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Land Value Tax on farms

It might seem to us that the greatest opposition to a land value tax in Ireland will come from the farmers.  But that might be a mistake.  Here is an article from Irish Farming .ie bemoaning the loss of the land Commission whose powers were used to redistribute land from the large, often absentee landowners (though not all by any means) to typically small, inevitably male, tenant farmers who just happened to vote for Fianna Fail.

“Subsidies create terrible problems for farming, but one of them is that they reduce the push factor to get people off the land. An elderly couple on 30 acres can eke out an existence on the single payment and the old-age pension, particularly since the break was made between production and payment. They don’t actually have to do anything to get the cheque. At the other end of the scale, a young farmer who perhaps inherited the few acres from his parents, is able to hang on to the land while supplementing his income from construction. Only half of Irish farmers describe it as their sole source of income. The disappearance of that safety net is just another reason for farmers to find themselves in a state of panic. We could wait for nature to take its course, but as long as the subsidies are there, the process will be slow – too slow for “professional” farmers who will go under while waiting for things to change. Agriculture has suffered from a proliferation of interference, but I wonder if there is a case for one last intervention. Whether or not one agrees with what happened in the past, I think we need a 21st century Land Commission. Just as big farmers were compelled to sell their land in the 20th century, should we consider forcing small ones to sell it back? That annual spend of €2 billion would buy a lot of land in just one year that could be redistributed to create efficient farms. The industry is dying, so isn’t it better to do some triage? Write one last cheque for the fatally wounded and focus on saving the rest.”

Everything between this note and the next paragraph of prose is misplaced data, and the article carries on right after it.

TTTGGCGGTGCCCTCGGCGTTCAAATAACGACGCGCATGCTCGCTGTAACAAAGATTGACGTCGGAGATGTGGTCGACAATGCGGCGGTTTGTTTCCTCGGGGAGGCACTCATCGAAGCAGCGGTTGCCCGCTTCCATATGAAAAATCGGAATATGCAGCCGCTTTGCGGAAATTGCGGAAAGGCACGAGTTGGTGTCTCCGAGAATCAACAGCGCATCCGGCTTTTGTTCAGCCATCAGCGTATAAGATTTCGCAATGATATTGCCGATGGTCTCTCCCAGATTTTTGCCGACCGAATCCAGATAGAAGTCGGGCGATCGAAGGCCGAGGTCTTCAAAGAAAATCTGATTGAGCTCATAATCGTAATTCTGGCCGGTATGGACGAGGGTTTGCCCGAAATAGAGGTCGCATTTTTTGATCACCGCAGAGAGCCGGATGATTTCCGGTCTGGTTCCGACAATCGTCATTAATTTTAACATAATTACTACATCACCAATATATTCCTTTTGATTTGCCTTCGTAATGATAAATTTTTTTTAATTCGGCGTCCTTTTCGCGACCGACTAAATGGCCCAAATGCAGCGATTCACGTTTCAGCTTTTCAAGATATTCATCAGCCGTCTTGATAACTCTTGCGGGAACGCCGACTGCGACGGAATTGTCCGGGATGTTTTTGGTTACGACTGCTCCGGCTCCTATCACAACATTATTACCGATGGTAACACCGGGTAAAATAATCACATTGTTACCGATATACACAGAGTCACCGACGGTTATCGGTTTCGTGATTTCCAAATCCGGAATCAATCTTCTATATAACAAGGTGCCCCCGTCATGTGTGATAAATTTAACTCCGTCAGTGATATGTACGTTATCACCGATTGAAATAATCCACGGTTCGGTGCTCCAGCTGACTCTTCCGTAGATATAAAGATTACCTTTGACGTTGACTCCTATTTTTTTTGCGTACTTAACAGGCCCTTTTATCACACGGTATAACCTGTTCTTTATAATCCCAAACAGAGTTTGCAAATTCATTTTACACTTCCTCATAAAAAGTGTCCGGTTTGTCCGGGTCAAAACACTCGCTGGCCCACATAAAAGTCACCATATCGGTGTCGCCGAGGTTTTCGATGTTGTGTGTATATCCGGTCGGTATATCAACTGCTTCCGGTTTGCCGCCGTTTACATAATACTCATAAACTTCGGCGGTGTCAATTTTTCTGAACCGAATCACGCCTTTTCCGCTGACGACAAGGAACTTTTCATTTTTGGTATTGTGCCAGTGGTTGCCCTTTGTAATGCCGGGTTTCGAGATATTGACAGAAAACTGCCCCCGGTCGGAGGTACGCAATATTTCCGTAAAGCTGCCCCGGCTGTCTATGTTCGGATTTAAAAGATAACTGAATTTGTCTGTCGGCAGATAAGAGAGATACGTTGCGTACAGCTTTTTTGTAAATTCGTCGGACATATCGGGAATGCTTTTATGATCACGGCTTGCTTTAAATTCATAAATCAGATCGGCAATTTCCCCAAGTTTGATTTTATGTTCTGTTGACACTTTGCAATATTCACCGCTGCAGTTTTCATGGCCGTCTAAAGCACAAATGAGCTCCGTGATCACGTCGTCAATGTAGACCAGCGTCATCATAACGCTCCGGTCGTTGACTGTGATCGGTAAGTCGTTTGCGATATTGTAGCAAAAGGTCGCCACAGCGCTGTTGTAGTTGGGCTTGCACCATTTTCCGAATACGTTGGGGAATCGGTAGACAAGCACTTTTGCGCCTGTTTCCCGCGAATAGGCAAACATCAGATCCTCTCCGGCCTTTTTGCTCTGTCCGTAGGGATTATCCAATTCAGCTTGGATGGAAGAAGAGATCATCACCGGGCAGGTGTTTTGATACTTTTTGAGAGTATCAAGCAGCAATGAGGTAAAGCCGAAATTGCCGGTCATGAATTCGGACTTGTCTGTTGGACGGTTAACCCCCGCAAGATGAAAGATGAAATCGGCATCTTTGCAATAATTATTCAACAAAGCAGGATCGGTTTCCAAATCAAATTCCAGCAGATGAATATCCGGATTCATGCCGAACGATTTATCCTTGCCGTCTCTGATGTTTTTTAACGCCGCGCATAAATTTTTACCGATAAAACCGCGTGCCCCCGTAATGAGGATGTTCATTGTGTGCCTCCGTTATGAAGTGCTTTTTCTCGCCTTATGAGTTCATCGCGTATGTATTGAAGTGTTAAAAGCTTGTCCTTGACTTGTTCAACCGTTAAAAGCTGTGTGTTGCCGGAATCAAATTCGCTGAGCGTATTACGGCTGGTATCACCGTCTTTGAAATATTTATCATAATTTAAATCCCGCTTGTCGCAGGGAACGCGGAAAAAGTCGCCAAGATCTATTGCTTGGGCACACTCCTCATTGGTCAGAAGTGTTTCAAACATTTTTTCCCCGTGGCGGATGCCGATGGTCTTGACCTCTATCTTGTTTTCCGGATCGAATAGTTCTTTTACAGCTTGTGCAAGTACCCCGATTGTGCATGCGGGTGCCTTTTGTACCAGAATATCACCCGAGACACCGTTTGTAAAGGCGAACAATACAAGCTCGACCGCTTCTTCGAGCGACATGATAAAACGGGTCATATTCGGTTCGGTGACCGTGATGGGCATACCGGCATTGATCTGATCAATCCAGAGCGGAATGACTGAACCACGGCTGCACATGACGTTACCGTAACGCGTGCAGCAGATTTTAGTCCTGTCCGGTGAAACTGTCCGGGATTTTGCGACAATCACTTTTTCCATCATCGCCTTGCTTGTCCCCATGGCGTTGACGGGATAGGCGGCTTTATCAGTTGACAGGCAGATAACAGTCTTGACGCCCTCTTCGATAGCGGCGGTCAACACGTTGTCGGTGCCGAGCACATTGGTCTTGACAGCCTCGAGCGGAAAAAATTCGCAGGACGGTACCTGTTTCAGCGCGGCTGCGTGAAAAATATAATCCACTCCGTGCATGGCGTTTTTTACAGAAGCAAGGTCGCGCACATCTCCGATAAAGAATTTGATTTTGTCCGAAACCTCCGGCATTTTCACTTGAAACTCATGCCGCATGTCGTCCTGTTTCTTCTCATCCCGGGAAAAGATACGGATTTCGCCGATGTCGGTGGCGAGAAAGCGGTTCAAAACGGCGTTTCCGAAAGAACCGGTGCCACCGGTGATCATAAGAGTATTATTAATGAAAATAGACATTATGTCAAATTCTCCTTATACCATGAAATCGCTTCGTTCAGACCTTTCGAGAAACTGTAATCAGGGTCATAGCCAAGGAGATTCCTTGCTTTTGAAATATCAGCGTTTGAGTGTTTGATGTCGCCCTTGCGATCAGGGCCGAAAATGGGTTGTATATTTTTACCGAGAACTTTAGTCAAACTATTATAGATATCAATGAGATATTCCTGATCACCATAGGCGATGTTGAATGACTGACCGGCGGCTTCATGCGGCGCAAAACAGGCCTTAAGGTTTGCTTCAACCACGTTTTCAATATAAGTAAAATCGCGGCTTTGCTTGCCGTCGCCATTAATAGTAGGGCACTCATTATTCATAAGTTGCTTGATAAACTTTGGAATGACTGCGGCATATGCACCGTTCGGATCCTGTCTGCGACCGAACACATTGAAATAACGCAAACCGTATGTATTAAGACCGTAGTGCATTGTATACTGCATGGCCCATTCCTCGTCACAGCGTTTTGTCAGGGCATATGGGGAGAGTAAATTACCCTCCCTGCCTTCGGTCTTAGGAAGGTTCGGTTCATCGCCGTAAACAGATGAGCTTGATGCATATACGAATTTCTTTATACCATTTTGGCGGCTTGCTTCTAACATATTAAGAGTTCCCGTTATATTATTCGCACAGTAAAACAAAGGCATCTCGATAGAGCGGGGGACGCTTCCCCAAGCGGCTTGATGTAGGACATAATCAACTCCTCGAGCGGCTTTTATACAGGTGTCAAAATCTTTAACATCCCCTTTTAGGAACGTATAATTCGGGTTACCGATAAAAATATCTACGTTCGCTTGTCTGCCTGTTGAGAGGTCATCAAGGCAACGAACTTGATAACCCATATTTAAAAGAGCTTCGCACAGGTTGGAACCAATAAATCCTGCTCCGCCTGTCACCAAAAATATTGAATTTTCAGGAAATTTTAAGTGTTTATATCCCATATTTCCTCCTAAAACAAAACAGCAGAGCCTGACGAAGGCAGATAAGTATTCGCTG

Irish now calls for a Land Commission to compulsory purchase small farms to give to potentially viable full time farmers.  We understand the motive but the method would be victim  to as much political shenanigans as the first incarnation of the Land Commission. Instead of compulsion, a modest land value tax set at say 10-20% of the rental yield of farmland, would encourage land owners to sell or get serious about the productive use of their land.

The system can be adjusted so that good farmers in every sense – especially in terms of the environment- will win out.  This reform should be accompanied by the abolition of income tax on farming profits  (not counting subsidies) which is hardly worth the effort of collection.

The entire structure of agriculture, from the price farmers are paid for their produce and what they pay out in costs, all adds up to a minus. Trinity College professor Alan Matthews has calculated that the only income that farm families had from their farm enterprises last year came from direct payments and these amount to almost €2 billion. Without these payments, farming families would starve.

This article heralds the first whiff of reality in the usual farmers poor mouth song, all be it one that manifestly looks to favour the strong farmer.  Could their historical political champion, Fine Gael be on the rise again…?

Posted in Money Systems, News.

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